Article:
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Most anti-Lynas groups are illegal

An employee at work in Lynas' processing plant in Gebeng, Kuantan

An employee at work in Lynas' processing plant in Gebeng, Kuantan

Zaidi Azmi
Written by Zaidi Azmi

KUALA LUMPUR — April 11, 2019: The majority of non-governmental organisations (NGOs) that recently demanded for the authorities to suspend the operations of rare-earth producer, Lynas Corporation Ltd were illegal outfits.

A check with Registrar of Societies (RoS) online database revealed that only 15 of the 61 NGOs that had endorsed the Lynas-suspension memorandum delivered at parliament yesterday were legitimate groups.

Responding to the matter, Lynas’ vice-president for people and culture, Mimi Afzan Afza said it was clear that the anti-Lynas movement wanted to misrepresent the level of support that they have.

“I wonder what else are being misrepresented. It is disappointing to us that some MPs (member of parliaments) chose to align themselves with the anti-Lynas movement yet continue to ignore our invitations to tour the plant or to receive a full briefing on Lynas’ operations,” said Mimi Afzan in statement.

The MPs whom Mimi Afzan was referring to were Fuziah Salleh (PKR-Kuantan) and Wong Tack (DAP-Bentong).

According to the Societies Act, forming and becoming a member of an unlawful societies is an offence. Article 48 of the act also criminalises anyone who assists any unlawful societies.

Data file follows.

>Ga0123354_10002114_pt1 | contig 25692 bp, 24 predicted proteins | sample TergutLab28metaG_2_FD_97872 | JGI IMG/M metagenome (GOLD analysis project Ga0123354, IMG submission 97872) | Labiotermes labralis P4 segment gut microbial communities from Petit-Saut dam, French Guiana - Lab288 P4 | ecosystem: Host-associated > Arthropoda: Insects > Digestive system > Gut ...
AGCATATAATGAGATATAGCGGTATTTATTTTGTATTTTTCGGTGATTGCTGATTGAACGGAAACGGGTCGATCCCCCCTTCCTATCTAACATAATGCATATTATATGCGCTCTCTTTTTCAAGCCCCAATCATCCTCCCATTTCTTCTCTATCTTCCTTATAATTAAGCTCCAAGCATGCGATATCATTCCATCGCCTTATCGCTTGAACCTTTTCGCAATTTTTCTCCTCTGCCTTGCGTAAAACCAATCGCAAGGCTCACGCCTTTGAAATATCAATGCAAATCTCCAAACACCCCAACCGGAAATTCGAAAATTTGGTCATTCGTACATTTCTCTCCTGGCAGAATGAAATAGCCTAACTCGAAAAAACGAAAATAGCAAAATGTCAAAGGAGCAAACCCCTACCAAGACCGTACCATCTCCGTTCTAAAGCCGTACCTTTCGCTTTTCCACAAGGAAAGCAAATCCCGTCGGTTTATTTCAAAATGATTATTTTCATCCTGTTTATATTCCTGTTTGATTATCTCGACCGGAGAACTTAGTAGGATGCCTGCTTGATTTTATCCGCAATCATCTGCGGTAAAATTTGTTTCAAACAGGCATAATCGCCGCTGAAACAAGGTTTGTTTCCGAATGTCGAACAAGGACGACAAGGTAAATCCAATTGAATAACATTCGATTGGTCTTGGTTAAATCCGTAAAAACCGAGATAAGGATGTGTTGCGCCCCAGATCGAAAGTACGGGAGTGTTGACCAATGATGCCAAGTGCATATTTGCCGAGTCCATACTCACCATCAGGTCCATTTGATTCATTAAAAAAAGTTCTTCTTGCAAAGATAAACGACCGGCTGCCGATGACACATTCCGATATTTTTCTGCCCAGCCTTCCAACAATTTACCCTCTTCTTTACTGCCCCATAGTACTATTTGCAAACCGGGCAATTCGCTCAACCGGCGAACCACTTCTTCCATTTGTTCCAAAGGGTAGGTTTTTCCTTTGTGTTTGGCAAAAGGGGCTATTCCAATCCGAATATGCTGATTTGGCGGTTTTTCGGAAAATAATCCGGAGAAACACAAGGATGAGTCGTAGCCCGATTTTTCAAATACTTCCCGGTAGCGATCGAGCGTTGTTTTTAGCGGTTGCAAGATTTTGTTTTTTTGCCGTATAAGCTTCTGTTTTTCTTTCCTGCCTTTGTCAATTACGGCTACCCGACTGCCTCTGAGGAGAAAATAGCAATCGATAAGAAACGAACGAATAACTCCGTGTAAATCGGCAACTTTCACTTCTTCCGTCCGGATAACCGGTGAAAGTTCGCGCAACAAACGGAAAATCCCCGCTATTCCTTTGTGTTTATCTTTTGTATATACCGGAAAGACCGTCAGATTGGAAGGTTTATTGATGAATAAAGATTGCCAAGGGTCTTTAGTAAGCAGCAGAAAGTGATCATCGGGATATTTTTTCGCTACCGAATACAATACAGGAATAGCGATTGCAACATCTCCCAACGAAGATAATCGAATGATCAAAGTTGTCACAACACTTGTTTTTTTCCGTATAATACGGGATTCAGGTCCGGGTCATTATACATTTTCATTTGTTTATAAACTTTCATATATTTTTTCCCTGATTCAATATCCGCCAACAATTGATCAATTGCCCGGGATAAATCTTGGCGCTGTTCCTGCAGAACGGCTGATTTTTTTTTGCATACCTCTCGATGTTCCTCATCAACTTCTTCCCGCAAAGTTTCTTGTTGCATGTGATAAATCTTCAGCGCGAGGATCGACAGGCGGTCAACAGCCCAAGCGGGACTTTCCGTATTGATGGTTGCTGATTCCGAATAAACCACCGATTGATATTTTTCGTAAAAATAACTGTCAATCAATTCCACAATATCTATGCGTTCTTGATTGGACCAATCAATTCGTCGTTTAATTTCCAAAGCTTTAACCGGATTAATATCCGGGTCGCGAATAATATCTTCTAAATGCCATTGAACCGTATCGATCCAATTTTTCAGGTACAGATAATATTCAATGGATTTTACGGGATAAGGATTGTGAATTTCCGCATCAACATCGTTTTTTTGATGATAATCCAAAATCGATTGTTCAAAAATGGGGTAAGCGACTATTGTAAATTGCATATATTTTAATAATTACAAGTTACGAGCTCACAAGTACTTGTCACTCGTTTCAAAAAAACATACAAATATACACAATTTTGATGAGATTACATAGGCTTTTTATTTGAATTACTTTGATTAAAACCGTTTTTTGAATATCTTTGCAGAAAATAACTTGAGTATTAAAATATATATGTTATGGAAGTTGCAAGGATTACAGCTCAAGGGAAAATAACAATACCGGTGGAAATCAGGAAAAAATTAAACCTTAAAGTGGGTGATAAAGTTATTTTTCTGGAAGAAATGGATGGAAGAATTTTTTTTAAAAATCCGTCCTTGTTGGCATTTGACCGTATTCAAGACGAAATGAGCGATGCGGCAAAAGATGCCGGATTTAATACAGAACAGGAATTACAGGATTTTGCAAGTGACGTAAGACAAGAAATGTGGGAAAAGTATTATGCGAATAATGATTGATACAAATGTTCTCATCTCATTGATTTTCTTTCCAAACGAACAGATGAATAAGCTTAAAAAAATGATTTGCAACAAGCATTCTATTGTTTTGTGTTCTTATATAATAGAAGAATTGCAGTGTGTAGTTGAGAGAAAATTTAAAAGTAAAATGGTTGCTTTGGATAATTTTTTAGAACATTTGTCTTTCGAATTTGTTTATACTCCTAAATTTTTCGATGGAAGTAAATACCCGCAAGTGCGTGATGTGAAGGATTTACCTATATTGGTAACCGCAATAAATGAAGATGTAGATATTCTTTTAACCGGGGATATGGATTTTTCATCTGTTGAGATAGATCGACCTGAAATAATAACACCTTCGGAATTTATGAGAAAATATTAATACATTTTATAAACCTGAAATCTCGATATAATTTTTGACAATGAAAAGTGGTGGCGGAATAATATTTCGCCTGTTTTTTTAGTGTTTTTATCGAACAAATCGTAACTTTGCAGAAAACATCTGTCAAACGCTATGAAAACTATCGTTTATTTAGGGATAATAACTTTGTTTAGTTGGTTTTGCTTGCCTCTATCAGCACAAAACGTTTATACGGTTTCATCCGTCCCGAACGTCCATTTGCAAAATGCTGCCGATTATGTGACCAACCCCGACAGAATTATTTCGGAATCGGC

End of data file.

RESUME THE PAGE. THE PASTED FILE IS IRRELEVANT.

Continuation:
The memorandum was delivered after Prime Minister Tun Dr Mahathir Mohamad had last Friday said that Lynas can continue its operations in Malaysia as long as it can ensure that its residues are harmless.

Lynas, which has been operating for the last six years, came under renewed government’s scrutiny in September last year, after its critics called for a review of its operations, that they claimed could cause radioactive poisoning.

In its report, published in December last year, the government review committee gave Lynas an all-clear and recommended for the company to construct a permanent storage facility for its residues.

If it is unable to do so, the company must export its residues before September 9.

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About the author

Zaidi Azmi

Zaidi Azmi

If Zaidi Azmi isn’t busy finding his way in the city, this 26-year-old northern kampung boy can be found struggling to make sense of the Malaysian political scene. Zaidi can be reached at [email protected]